The only times I ever had to take a precautionary medical measure, was when, on occasions I cut myself and went to the doctor to have a tetanus injection.  And of course, there was the ringworm infection that I had on my forehead, probably from wiping my sweaty brow on a warm day.  It started to spread towards my hair and I had to have treatment.

I still have most of my hair, albeit not as lush as formerly

When I migrated to Canada, I first heard of allergies.  It was a new word for me.  If it existed in Ireland, I had never heard of it before. So many people in Canada seemed to be allergic to something.  And there was the modern infliction of stomach ulcers and haemorrhoids.  As an innocent Irish immigrant, I was on a steep learning curve.

Some years later, on one of my last nights in Lagos, with some of my friends, I went to my favourite little French bistro in the city.  It rained heavily while we ate and when we emerged, the streets were flooded, and the parking lot, where I had left the car – I was driving, was a lake.  The sewers had regurgitated their contents, and the water was putrid.

I took off my shoes and socks –  I was already in shorts, and waded to the car and managed to start the engine and exit the car park.  When my friends got in, they were nauseated by the smell that rose from my legs.  When we got back to my apartment, to my amusement, one of the girls (a very city girl) insisted on dousing my legs with disinfectant, despite that I had already showered.

Once in Chamonix in recent years, with Lotta and some of my sons, just about to start dinner, Andrew mentioned that the toilet in his room was blocked.  ‘Leave it to me’, I said, and I leapt into action.  Sure enough, it the  toilet was filled to the brim and solidly blocked.  I plunged my arm up to the elbow, pulled and pushed at the blockage, and with an enormous sucking noise, it all disappeared.

Was I treated as a ‘hero’ for my heroic action?  Not at all.  ‘Yuk’, ‘OMG’, ‘how could you do that? etc.  And once again I was doused with all sorts of disinfectants. And dinner was a rather subdued affair.

Sometimes being Irish is no fun… 😦

When it comes to gardening, I can understand women wanting to protect and keeping their ‘hands soft and smooth´, but I have never understood why men wear gloves.  To me, gardening in gloves is comparable to sex with a condom:  to feel and assess the moisture content and the texture of the soil, one has to get one’s hands dirty.  I could never imagine my father or his workers ever wearing gloves in their work.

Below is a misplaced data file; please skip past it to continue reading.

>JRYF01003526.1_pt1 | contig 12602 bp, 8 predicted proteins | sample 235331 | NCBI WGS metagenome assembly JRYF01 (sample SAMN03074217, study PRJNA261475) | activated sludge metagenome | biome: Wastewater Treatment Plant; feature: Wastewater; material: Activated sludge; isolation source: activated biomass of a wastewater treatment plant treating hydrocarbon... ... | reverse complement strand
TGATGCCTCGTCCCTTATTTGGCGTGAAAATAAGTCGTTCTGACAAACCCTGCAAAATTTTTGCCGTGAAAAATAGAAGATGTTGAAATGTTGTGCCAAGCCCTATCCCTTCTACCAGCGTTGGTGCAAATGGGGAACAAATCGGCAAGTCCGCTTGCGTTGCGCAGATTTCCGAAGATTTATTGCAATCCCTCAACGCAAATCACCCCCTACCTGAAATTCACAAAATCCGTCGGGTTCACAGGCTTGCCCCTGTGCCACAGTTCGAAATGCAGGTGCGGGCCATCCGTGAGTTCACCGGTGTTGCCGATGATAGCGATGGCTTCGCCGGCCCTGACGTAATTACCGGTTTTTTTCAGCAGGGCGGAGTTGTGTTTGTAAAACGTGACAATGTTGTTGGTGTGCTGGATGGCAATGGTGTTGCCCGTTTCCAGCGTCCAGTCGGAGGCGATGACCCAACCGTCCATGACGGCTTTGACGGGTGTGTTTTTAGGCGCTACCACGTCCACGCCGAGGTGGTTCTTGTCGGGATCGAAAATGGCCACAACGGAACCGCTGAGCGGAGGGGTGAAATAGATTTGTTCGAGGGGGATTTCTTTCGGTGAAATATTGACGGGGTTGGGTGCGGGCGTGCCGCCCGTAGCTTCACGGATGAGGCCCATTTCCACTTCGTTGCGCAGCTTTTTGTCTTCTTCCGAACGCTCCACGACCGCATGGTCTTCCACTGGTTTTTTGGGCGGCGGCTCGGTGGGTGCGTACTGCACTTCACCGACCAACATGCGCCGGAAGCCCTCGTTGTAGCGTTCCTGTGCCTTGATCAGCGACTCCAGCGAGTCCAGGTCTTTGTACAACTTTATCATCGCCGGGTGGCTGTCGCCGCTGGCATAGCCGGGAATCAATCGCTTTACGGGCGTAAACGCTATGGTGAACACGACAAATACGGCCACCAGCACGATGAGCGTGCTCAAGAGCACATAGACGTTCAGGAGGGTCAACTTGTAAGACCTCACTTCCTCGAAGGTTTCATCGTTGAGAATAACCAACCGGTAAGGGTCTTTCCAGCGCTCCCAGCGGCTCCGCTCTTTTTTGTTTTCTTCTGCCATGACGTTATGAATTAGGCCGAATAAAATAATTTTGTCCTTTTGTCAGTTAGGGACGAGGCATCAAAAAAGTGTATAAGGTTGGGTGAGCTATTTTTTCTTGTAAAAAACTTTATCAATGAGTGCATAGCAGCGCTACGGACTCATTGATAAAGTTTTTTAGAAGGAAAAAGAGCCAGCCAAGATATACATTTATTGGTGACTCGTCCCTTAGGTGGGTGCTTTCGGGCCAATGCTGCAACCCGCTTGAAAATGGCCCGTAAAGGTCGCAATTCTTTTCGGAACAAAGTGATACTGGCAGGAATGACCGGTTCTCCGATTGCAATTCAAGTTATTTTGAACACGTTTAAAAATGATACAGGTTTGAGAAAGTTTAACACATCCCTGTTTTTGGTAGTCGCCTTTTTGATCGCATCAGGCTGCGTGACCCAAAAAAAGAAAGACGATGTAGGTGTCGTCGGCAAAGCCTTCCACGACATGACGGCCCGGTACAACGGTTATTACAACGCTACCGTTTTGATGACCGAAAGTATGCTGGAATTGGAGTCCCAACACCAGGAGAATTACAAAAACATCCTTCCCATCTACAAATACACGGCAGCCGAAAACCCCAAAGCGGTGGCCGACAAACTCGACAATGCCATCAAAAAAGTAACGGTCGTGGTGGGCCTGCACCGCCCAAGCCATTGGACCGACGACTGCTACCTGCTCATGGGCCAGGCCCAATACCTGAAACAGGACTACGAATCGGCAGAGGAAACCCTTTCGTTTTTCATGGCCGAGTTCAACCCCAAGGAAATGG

I remain totally convinced that exposure to germs, bacteria or whatever they are called, from a young age, helps to build a resistance that lasts a lifetime.

I appreciate that my view is diametrically opposed to that of the product propaganda of the cleansing and pharmaceutical companies and most city people.

But then, what do I know?

 

The Ash Tree

My mother loved her garden.  Apart from a few essentials for herself, every spare penny she could save was invested in scrubs and plants.

When we moved into the new house in 1952, the site was covered in rubble, ashes from the burned out Irish cottage, that previously stood in one corner, weeds and nettles.  There was little or no topsoil.  It looked as if nothing would ever grow there.

Yet a few years later, it was a virtual ‘Garden of Eden’, with a variety of flowering shrubs, roses, various plants and bulbs.  My mother had a proverbial ‘green thumb’, and visitors to the farm used to marvel at the profusion of year-round colour.

In a secluded corner of the garden, where there was a small ash tree, my mother had one of the workers construct a seat under the tree, using a sheet of corrugated iron, backed with soil and topped with a layer of grass.

It was never a success.  It was too shaded, too damp and within a year the iron retainer started to rust.  Nobody ever sat there.

But I liked it, for it enabled me to climb onto the lower branch of the tree, and standing on the branch, I felt as if I was on a ship.  I used to spend many hours in that corner of the garden.  It does not take a lot to stir the fertile imagination of an eight-year-old.

On Friday, February 07, 1958, the BBC morning news announced that a plane carrying the Manchester United football team had crashed the previous evening, when attempting to take-off from Munich airport, and that 20 of the 44 passengers had been killed.  Later three more died of their injuries.

The team had been returning from a European Cup match in Belgrade and had landed at Munich to refuel.  The pilot had aborted take-off twice in a snow storm, due to poor runway conditions.  On the third attempt, the plane hit a thick layer of slush, careered off the runway through a fence, and one wing hit a house.

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BEA Flight 609

One of the undoubted heroes on the night was Irish goalkeeper, Harry Gregg, from my home area.  He managed to carry and drag several of the injured from the burning plane, including Bobby Charlton, Jackie Blanchflower, Dennis Violett, the pregnant wife of a Yugoslav diplomat and her daughter, and his manager, Sir Matt Busby, who was twice given last rites, but survived.

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Harry Gregg in his playing days

 

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And at the 50-year memorial, with a candle for each of the victims

 

Like a great many people, I was very shaken by the news.  I went down to my secluded corner, climbed into the ash tree, and with my penknife I carved ‘Man U 1958‘ in the bark.

Several years later, when I returned on a visit, I could still vaguely make out the carving.

The garden has now long gone, but perhaps the ash tree is still there.